Monthly Archives: August 2012

Are You Collaborating or Colliding?

Many Americans are weary of the partisan politics and unwillingness for each side to work together to solve critical problems in the United States. This week I’d like to highlight the value of collaboration with a project in Kentucky and challenge you to look for ways you can collaborate that will create innovative projects that you might not otherwise embark upon.

Research Triangle Park Headquarters

Lexington and Louisville are the largest cities in Kentucky and in many ways have been bitter rivals, whether it is basketball, business, or horses. However, last year the mayors of Lexington and Louisville, Jim Gray and Greg Fischer, developed an outline for a joint economic development effort, called Bluegrass Economic Advancement Movement (BEAM). This endeavor is meant to put a spotlight on the corridor between Lexington and Louisville as a center for advanced manufacturing—the adoption of cutting edge manufacturing processes to produce innovative or technologically complex products.

Putting this focus on the region, this collaboration, will spark worldwide economic development interest in the area. It will also create a culture that will promote education and a strong work ethic as well as attract and retain top talent. For an example of how this might play out we can look at the North Carolina Research Triangle area. In the mid-1950s North Carolina was home to furniture manufacturing, textiles, and tobacco production. Concerned about the loss of bright and talented young people to other areas, a few visionary and influential individuals in the state gathered and began to work on the concept of a research park in the Chapel Hill, Durham, Raleigh region. As they say, the rest is history. Research Triangle Park (RTP), a 7,000 acre region nestled in the center of those cities, now employs over 40,000 people.

My challenge to you is to look beyond your daily span of activities. Are there groups within your organization from whom you have shied away from who could provide a synergy with which you can create new products, distribution channels, marketing and sales efforts, or new target markets? Are there other organizations you could partner with to create new offerings or open up new channels or geographic regions?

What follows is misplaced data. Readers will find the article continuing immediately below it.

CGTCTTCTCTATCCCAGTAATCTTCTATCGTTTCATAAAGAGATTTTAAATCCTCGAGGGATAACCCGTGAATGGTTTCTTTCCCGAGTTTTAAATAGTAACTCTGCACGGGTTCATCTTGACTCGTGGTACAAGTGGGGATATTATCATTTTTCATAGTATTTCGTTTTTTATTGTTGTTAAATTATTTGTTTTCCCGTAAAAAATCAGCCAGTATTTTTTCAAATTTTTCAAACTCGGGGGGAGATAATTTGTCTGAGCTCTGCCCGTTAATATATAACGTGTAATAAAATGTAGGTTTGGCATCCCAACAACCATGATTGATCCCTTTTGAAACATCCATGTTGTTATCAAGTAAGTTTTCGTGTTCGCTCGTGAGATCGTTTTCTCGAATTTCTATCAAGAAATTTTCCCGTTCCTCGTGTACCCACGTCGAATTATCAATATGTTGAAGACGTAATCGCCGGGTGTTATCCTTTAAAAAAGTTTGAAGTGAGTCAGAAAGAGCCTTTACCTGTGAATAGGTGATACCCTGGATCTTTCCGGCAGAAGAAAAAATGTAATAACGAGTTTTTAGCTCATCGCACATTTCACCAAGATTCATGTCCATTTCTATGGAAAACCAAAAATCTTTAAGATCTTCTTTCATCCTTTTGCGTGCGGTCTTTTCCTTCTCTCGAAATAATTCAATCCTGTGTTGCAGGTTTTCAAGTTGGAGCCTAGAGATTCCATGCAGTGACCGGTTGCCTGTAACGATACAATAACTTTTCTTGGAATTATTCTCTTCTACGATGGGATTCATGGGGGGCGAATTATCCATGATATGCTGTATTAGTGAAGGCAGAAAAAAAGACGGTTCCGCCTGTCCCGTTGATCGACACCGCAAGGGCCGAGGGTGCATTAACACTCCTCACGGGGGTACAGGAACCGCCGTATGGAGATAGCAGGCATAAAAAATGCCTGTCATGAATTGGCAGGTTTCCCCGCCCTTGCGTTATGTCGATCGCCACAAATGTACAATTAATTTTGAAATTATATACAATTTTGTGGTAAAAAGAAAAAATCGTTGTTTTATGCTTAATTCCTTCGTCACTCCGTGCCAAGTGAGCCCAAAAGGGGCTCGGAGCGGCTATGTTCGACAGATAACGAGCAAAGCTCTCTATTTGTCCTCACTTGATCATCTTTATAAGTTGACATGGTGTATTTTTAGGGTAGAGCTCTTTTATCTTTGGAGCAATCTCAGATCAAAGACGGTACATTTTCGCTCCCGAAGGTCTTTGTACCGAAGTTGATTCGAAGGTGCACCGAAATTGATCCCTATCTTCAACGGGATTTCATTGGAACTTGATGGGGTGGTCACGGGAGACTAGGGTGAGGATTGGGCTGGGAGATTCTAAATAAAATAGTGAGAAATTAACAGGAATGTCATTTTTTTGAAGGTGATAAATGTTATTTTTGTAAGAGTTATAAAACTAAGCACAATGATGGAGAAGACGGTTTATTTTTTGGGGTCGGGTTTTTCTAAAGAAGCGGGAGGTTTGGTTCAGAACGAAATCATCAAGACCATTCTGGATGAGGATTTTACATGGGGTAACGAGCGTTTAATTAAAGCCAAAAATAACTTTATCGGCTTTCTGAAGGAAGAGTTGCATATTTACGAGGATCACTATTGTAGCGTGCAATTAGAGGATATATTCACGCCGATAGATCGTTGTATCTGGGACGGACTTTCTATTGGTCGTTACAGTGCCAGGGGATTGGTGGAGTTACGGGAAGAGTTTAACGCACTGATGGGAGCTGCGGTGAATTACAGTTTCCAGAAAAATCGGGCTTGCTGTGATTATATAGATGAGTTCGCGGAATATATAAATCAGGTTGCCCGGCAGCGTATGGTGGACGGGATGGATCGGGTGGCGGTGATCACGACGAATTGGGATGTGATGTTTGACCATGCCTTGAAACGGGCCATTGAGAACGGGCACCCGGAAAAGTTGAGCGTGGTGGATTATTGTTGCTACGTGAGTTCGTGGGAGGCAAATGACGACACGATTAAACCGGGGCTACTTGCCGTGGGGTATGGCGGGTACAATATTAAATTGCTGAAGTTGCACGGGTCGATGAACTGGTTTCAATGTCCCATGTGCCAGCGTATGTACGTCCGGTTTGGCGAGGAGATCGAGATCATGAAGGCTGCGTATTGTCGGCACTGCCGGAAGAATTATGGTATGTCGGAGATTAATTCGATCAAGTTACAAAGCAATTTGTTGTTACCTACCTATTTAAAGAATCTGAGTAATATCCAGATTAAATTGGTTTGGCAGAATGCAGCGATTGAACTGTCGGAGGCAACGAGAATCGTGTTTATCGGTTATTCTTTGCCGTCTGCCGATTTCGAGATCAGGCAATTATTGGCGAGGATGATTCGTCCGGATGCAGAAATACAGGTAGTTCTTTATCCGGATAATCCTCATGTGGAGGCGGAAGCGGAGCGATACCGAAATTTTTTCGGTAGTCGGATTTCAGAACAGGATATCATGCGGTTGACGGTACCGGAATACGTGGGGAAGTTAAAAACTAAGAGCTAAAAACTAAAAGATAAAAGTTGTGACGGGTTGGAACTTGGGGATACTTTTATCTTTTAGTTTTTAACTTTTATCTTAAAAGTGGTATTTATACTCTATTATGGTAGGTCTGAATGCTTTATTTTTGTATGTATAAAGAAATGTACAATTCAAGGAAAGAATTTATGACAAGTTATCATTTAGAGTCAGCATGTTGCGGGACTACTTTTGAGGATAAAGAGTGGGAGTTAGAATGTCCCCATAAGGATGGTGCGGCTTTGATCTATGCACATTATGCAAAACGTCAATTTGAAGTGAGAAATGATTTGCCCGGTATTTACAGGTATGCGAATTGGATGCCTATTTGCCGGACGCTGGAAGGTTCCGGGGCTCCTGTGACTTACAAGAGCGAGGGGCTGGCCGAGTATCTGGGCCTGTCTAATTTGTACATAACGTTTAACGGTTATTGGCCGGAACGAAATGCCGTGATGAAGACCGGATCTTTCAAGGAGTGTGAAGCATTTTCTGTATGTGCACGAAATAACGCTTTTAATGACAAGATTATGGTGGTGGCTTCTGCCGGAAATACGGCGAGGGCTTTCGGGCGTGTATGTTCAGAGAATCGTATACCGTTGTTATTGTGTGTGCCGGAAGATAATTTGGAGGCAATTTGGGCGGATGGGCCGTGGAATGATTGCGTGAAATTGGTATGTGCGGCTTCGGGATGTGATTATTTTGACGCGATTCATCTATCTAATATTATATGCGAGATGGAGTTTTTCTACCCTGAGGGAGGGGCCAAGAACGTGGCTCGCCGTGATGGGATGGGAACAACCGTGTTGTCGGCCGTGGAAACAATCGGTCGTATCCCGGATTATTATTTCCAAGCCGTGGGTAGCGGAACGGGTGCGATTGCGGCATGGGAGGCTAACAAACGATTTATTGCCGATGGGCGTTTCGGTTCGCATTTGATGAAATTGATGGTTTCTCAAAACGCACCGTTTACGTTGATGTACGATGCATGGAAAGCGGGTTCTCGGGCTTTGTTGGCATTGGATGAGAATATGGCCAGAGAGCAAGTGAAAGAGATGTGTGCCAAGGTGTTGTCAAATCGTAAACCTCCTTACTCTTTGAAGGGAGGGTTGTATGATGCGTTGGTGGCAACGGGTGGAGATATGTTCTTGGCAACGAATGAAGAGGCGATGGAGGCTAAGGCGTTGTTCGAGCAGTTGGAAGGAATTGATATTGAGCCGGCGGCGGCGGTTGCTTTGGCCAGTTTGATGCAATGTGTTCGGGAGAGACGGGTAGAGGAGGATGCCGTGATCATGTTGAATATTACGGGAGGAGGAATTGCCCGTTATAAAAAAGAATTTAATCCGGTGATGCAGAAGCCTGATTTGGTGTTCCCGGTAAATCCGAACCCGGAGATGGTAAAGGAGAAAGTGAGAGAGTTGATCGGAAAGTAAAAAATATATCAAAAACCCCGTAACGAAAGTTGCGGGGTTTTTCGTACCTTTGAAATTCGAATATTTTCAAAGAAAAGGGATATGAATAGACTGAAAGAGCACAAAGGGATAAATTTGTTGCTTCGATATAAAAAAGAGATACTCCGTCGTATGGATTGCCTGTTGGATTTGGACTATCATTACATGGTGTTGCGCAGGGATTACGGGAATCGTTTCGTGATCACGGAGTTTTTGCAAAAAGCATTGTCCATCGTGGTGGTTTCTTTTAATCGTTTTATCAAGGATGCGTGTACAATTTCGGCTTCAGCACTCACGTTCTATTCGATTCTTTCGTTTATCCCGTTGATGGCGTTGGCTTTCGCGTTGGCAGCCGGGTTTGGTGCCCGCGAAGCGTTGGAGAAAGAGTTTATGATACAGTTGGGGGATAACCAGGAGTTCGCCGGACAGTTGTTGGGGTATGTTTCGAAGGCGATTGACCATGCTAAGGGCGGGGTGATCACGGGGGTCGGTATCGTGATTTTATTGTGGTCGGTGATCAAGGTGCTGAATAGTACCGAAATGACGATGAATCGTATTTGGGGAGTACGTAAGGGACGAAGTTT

Collaboration is key. As you harness the power of more individuals working toward a common goal you can build something much greater than you would have been able to build on your own and all will benefit. Those unwilling to collaborate are looking out for their own self-interests and may one day find themselves stranded on an island.


  • Look for groups within or outside your organization with whom you can partner with to create new products, offerings, distribution channels, target markets, etc.
  • Develop a compelling vision and goals for the outcome of this effort
  • Work together to achieve the goals, taking the temperature of each party along the way

Keywords: leadership, collaboration


  • (2012, Summer). First Person: Lexington and Louisville Mayors Form a Strategic Economic Development Partnership. Area Development. Retrieved from
  • Link, A. N., & Scott, J. T. (2003). The growth of Research Triangle Park. Small Business Economics, 20(2), 167-175.
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